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Village History

Early Days

Land to the west of Woodland bears evidence of a medieval farmstead and field boundaries. This would seem to be the earliest evidence of population in an area then predominately consisting of rough grassland and deciduous woodland. If we take a leap through time to the Enclosure Act of 1761 the area that was to become Woodland consisted of a scattering of isolated houses and coal mines. It was the presence of coal that laid the foundations for a population explosion.

Coal mining and the birth of Woodland

The 19th Century saw an incredible period of growth due to widespread mining of coal which was used to fuel developing heavy industry on Teesside as well as being transported to Lancashire. The population rocketed from a small scattering of families to its peak of about 700 in the middle of the 19th Century. Extra housing was built to house migrant workers, many from Ireland. A school was built, paid for by the colliery, a miner's welfare hall was erected, funded by the men themselves, and a tin mission church was built with the bell cast by local men in the neighbouring pit. Woodland Colliery ran four locomotives and at the turn of the century fuelled 196 coke ovens.

Coal Tub Track

This photo, dating from the early 1900s, shows the old tub track leading to Woodland Colliery. Tubs were small rail running vehicles that were used to transport coal short distances. In this case coal was transported from a colliery slightly south of the village, up the hill and through a tunnel underneath the village, to Woodland Colliery where Woodland Branch Railway Line was located. The tunnel entrance can be clearly seen to the left of the picture. Its remains are still visible today in the field opposite The Royal public house.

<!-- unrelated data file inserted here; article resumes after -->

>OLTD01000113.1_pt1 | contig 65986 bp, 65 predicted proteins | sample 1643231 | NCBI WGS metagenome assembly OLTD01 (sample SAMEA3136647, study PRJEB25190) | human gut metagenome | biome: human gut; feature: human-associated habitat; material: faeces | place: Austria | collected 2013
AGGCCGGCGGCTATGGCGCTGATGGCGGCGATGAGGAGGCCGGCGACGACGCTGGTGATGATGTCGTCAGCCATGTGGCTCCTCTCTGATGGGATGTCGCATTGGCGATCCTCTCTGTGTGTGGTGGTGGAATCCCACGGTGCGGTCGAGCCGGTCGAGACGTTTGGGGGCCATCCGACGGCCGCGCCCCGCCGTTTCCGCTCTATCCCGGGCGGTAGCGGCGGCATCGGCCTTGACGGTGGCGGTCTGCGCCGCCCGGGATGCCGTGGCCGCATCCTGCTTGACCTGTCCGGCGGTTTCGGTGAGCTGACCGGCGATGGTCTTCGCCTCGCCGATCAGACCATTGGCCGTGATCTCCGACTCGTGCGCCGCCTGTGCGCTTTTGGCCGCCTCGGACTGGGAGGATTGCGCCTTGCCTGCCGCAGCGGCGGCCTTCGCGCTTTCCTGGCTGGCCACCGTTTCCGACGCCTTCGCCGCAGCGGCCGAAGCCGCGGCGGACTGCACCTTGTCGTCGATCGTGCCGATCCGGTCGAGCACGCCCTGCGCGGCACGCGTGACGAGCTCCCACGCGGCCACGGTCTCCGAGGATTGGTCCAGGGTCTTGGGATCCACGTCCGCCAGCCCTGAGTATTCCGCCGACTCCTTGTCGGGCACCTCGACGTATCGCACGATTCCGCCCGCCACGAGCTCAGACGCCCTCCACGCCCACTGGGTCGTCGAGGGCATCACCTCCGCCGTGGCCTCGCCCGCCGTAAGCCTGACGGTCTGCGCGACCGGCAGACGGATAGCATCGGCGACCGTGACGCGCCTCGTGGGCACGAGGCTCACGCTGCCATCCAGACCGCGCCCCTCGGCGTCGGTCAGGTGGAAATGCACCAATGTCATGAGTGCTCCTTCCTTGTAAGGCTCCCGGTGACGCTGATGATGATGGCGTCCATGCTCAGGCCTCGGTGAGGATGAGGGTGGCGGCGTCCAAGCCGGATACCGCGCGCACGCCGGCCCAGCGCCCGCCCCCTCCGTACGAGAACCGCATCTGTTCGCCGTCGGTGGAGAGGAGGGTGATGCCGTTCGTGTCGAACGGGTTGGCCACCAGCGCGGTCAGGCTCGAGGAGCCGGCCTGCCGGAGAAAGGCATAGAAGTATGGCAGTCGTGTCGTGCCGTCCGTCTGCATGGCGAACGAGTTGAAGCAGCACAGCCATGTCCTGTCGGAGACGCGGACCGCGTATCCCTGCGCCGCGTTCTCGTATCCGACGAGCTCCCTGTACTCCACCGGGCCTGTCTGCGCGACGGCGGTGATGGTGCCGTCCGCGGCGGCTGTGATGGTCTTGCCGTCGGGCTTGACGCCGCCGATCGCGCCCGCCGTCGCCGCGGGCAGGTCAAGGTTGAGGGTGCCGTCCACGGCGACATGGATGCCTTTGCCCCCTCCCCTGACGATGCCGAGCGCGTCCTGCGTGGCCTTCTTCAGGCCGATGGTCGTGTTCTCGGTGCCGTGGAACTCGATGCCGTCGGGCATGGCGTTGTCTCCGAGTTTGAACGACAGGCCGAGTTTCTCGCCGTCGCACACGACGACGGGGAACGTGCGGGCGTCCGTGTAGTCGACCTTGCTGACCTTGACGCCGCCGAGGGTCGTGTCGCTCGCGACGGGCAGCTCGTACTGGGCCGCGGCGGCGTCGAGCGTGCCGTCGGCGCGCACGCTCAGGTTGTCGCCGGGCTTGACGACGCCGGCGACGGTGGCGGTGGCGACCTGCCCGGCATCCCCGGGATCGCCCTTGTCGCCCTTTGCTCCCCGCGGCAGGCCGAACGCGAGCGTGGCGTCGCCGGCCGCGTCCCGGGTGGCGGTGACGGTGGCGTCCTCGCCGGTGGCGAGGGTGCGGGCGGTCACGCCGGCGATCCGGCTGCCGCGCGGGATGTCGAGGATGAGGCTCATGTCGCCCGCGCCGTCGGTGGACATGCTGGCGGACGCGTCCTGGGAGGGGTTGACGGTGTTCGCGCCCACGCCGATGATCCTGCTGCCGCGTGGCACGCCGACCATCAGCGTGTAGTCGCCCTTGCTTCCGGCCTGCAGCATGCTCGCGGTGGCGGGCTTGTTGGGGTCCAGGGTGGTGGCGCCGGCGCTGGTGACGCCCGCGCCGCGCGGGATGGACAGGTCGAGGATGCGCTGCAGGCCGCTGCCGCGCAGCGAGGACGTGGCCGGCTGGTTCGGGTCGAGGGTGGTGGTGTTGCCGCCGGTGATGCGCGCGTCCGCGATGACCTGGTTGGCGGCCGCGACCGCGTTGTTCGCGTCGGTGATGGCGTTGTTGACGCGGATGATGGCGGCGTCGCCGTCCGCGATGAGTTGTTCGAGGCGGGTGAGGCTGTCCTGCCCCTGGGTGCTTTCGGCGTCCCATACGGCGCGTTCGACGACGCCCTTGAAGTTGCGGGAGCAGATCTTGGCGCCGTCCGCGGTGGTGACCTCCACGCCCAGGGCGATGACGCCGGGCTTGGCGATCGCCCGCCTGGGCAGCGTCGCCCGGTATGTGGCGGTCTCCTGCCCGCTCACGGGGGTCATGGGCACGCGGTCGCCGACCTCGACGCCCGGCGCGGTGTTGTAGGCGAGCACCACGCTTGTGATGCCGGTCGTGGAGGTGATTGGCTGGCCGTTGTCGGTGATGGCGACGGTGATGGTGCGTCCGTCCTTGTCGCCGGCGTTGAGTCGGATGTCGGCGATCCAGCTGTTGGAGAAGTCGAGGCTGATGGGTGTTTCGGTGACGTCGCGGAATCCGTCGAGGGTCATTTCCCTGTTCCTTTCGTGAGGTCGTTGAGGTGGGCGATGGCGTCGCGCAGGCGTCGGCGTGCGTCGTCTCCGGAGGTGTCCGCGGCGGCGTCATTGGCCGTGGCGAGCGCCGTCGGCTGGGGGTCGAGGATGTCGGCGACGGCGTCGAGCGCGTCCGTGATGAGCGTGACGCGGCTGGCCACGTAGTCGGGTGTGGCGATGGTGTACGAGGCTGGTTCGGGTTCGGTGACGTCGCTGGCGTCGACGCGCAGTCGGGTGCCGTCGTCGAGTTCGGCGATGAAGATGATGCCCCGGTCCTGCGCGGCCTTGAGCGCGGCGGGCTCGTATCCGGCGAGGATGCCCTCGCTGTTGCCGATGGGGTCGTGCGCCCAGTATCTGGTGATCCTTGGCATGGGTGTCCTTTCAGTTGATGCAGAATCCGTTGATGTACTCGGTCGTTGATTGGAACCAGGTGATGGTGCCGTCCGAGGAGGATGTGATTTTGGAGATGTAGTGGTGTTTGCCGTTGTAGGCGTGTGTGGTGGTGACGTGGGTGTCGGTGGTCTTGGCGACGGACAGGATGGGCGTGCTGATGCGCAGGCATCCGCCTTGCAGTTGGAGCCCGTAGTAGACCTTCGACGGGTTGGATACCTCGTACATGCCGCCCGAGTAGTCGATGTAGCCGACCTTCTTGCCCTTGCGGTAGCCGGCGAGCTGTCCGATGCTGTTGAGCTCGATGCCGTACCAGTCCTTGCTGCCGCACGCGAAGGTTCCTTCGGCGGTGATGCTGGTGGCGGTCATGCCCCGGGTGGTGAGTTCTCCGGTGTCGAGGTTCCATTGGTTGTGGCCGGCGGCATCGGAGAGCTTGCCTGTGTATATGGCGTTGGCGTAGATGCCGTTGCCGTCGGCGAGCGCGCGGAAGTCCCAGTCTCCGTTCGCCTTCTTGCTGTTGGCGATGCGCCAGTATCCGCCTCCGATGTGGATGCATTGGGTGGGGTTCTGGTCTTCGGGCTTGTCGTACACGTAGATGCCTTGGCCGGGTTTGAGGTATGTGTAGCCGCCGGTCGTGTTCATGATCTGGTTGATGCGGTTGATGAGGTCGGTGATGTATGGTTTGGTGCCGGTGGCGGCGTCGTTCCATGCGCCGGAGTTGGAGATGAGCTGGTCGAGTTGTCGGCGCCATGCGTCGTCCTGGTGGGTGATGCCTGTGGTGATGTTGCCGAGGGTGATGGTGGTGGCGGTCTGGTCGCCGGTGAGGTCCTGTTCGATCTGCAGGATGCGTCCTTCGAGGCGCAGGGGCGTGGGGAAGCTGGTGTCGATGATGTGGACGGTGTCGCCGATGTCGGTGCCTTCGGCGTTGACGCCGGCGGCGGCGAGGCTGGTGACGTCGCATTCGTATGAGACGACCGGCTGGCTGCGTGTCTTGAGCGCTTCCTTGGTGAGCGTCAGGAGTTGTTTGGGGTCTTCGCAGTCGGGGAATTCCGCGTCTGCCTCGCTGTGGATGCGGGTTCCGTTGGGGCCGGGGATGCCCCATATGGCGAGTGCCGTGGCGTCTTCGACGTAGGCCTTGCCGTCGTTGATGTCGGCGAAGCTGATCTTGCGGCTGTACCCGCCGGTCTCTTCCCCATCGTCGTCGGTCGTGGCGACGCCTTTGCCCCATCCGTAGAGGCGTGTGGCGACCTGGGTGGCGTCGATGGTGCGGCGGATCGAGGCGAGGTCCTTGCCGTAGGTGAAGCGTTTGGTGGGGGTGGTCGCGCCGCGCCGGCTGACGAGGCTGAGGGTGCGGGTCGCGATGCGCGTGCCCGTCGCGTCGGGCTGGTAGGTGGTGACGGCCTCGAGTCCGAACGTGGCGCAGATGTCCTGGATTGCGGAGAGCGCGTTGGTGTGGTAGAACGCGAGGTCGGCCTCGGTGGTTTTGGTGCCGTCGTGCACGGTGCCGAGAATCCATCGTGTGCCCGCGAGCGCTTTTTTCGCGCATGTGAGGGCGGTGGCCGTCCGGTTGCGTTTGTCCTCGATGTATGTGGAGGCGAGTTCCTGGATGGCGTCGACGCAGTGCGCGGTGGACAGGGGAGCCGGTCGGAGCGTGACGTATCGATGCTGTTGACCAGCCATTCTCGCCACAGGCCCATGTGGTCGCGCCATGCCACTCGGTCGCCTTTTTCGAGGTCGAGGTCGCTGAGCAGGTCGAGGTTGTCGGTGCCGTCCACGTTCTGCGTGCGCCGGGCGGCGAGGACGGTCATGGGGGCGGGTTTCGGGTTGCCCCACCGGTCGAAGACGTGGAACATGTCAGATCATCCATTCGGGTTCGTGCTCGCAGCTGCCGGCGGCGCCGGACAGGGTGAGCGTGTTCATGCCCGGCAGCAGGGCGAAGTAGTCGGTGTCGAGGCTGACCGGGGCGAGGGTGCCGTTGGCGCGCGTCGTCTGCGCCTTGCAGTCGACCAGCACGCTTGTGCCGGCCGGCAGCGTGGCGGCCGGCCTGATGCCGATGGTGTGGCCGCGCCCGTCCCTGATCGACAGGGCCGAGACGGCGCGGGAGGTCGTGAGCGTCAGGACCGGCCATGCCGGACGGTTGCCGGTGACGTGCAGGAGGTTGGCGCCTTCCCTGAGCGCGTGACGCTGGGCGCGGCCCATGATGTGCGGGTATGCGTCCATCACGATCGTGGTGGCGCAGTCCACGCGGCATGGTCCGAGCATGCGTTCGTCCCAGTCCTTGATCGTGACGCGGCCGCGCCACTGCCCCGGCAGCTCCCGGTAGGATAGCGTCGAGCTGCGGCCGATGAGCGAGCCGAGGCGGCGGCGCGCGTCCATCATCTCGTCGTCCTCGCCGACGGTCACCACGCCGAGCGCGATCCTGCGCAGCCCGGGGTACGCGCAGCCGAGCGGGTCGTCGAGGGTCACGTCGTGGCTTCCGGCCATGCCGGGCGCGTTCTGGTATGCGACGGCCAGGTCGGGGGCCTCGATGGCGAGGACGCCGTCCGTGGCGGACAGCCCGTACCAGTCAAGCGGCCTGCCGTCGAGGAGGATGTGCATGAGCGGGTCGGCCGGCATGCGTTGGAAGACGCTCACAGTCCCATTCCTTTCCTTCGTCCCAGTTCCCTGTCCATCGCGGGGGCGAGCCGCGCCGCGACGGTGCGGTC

The mines brought jobs and wealth but the price to pay was danger and frequent loss of life. Many tragedies occurred caused by rockfalls, bad air or explosions. The miners worked day after day, many feet under the ground in a space often only big enough to crawl in, a lifestyle incomprehensible to most of us today. In 1857 Woodland and the neighbouring villages of Copley, Butterknowle and Cockfield, which collectively make up an area known as The Upper (River) Gaunless Valley, laid claim to 549 collieries, drifts and shafts, many of which were small, privately owned concerns employing small numbers of men.

By the beginning of the 20th Century the growth of the coal industry was slowing rapidly as demand for coal fluctuated. By 1921 Woodland Colliery was in the process of being closed, its railway dismantled, its chimneys and coke ovens levelled. The last colliery closed in 1953. The boom times were over and the population began to decline.

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